Of all the millions of species that have gone extinct since life first appeared on planet Earth, dinosaurs are the ones that tend to hold the most fascination for us. Sure, it's interesting to learn about wooly mammoths and saber-tooth tigers and dodos, and it would be pretty cool to meet them someday in real life, but they simply don't inspire the same kind of awe that dinosaurs do. Just look at what an amazing experience it is to observe the mere preserved bones of these terrible lizards; can you imagine what it would be like to see them in the flesh?
Film makers can imagine it, and they've done so in a variety of ways. From goofy, to friendly, to downright bloodthirsty, they've created all sorts of dinosaur characters in movies that we know and love. And you know what? No one, as far as we know (if you discount the Nessie-sighters and some deep-sea divers) knows what dinosaurs were really like, so in effect, we can't pass any sort of judgment on these representations. Read on to indulge your dinosaur love.
The Land Before Time
Little Foot! Petri! Sarah! Ducky! Spike! We cheered as these brave dinosaurs went on their quest to find the Great Valley, reunite with their families, and stave off extinction for as long as they could.
Okay, so it's a good bet that these ancient lizards didn't actually speak English, especially seeing as how the landmasses that form today's countries didn't even exist in their same form back then. And, you know, people didn't exist back then. But we think that the movie gives some great portrayals of what things like dinosaur battles could have been like. The dinosaurs in this movie are clearly anthropomorphic, but at the same time, they do seem to still have a pretty good connection to their animal natures.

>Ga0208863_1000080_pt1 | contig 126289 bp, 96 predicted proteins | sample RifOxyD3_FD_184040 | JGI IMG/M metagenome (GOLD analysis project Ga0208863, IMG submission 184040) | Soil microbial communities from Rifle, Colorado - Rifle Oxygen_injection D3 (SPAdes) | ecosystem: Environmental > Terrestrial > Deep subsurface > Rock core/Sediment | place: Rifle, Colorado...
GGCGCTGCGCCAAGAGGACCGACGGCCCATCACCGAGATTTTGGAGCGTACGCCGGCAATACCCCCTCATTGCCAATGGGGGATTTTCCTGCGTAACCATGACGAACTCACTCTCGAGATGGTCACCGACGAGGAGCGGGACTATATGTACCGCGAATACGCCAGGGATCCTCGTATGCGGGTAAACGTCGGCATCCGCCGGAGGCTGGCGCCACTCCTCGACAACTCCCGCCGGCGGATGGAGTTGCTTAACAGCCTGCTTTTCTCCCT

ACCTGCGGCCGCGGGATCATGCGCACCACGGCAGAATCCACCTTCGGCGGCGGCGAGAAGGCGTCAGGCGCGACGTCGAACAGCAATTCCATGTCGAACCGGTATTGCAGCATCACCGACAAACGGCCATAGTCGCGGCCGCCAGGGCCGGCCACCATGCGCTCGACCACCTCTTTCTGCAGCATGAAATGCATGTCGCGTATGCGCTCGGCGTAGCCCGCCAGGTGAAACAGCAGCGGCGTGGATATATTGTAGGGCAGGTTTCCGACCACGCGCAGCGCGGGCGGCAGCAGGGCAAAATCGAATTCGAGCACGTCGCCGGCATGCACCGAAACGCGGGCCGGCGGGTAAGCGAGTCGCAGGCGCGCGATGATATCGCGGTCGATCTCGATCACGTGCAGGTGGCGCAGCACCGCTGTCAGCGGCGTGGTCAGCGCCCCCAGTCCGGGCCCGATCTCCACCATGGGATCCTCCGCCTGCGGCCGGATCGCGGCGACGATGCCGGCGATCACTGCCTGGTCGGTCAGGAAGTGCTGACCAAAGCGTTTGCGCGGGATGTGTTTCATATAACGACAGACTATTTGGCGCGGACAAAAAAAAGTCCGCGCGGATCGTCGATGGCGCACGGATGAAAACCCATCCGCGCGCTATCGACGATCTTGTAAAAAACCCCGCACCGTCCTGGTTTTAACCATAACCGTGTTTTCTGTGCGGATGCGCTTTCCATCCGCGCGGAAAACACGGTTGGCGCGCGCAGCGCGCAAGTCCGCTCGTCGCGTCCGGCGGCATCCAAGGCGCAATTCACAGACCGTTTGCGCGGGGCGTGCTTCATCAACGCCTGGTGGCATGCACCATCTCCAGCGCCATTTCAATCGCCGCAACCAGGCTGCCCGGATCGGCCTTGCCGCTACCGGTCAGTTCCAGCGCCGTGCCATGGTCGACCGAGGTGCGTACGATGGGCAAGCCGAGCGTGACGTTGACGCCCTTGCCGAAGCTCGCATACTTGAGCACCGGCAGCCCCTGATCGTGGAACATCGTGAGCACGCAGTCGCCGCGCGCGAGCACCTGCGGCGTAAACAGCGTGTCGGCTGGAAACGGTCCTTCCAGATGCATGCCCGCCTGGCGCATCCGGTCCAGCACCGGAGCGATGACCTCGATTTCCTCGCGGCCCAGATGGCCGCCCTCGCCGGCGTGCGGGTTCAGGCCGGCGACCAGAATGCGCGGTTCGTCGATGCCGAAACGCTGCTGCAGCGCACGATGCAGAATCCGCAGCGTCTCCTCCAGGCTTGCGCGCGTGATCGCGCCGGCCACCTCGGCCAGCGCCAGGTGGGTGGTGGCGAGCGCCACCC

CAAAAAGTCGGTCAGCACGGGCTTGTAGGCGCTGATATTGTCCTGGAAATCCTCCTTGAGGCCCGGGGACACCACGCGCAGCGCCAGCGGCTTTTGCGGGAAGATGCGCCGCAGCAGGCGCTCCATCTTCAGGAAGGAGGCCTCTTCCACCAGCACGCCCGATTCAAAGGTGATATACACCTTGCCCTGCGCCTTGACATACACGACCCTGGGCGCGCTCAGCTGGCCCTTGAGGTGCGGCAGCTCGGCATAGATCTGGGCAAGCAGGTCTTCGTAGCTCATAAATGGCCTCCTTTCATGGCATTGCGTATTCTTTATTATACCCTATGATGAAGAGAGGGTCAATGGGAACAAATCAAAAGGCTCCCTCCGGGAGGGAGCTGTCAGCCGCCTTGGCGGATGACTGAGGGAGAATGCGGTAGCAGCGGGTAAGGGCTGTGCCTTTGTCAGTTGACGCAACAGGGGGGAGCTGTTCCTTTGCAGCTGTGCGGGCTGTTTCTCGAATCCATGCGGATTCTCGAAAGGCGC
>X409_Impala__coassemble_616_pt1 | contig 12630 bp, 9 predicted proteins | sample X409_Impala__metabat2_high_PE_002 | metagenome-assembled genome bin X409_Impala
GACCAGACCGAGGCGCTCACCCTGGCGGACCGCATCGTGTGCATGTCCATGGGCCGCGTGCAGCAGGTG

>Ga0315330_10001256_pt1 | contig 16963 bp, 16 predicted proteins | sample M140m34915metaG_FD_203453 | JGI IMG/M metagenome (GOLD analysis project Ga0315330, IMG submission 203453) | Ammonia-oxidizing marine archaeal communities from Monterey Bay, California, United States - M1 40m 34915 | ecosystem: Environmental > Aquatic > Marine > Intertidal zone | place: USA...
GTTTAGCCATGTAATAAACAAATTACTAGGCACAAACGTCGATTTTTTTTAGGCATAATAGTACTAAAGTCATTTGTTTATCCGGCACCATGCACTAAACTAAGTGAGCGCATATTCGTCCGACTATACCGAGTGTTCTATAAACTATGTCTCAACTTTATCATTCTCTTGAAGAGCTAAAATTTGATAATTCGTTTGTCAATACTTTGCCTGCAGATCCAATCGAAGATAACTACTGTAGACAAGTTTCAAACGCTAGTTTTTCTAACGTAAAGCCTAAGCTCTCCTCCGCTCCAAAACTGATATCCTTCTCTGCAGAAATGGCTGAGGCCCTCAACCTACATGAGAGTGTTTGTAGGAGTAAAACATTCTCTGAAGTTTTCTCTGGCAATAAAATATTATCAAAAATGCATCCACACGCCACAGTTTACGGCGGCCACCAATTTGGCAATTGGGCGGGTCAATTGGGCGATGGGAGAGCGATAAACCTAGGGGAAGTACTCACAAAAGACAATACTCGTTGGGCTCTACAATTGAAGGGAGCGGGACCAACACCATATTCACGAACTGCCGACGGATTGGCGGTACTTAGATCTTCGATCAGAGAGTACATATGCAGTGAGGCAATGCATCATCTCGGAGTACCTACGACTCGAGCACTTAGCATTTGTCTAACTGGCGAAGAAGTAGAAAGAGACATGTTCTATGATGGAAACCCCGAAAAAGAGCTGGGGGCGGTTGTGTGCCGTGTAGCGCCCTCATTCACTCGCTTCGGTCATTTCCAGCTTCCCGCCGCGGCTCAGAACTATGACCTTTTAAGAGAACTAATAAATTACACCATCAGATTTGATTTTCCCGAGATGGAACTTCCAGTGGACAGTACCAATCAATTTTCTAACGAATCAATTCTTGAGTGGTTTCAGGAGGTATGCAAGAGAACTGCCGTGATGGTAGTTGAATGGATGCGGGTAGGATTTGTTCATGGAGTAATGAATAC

Land of the Lost
It's a good chance that we'll never get to see live dinosaurs in our lifetime, but that doesn't stop moviemakers from playing with the space-time continuum so that humans and dinosaurs could coexist to fulfill some sort of deep-rooted fantasy. Actually, we don't know whose fantasy this is, because having to run away from being eaten by frickin' DINOSAURS doesn't sound like a whole lot of fun to us! Especially since, from what we've learned in science class, these creatures don't have particularly huge brains. "Eat" seems to be about the only thing that's going on in there.
The funniest part is that filmmakers aren't content to just have people watch in wonder. No, it's necessary for the humans to go and do something like taunt Mr. Tyrannosaurus Rex. We generally don't like to make fun of things that can kill us quite so easily, and if it was us, we think we'd be a little more careful.
This movie didn't just give us a look into what the world might be like if dinosaurs existed; it actually made all of us believe that maybe, just maybe, our dreams of seeing dinosaurs in real life could come true. We watched with breathless excitement as the scientists extracted dinosaur DNA from mosquitoes trapped in amber, and cheered when the dinosaurs became able to mate, even if it meant ultimate failure for the experiment and lots of gruesome dinosaur battles.
Steven Spielberg is a master of special effects, and we love that he went to great lengths to make this movie visually beautiful. We know that many people are huge fans of CGI, but we prefer the old-school animatronics that were used to make the robot dinosaurs you see in many of the scenes. And no one will ever forget what a huge pile of poop a dinosaur can leave behind!
Ewoks: The Battle for Endor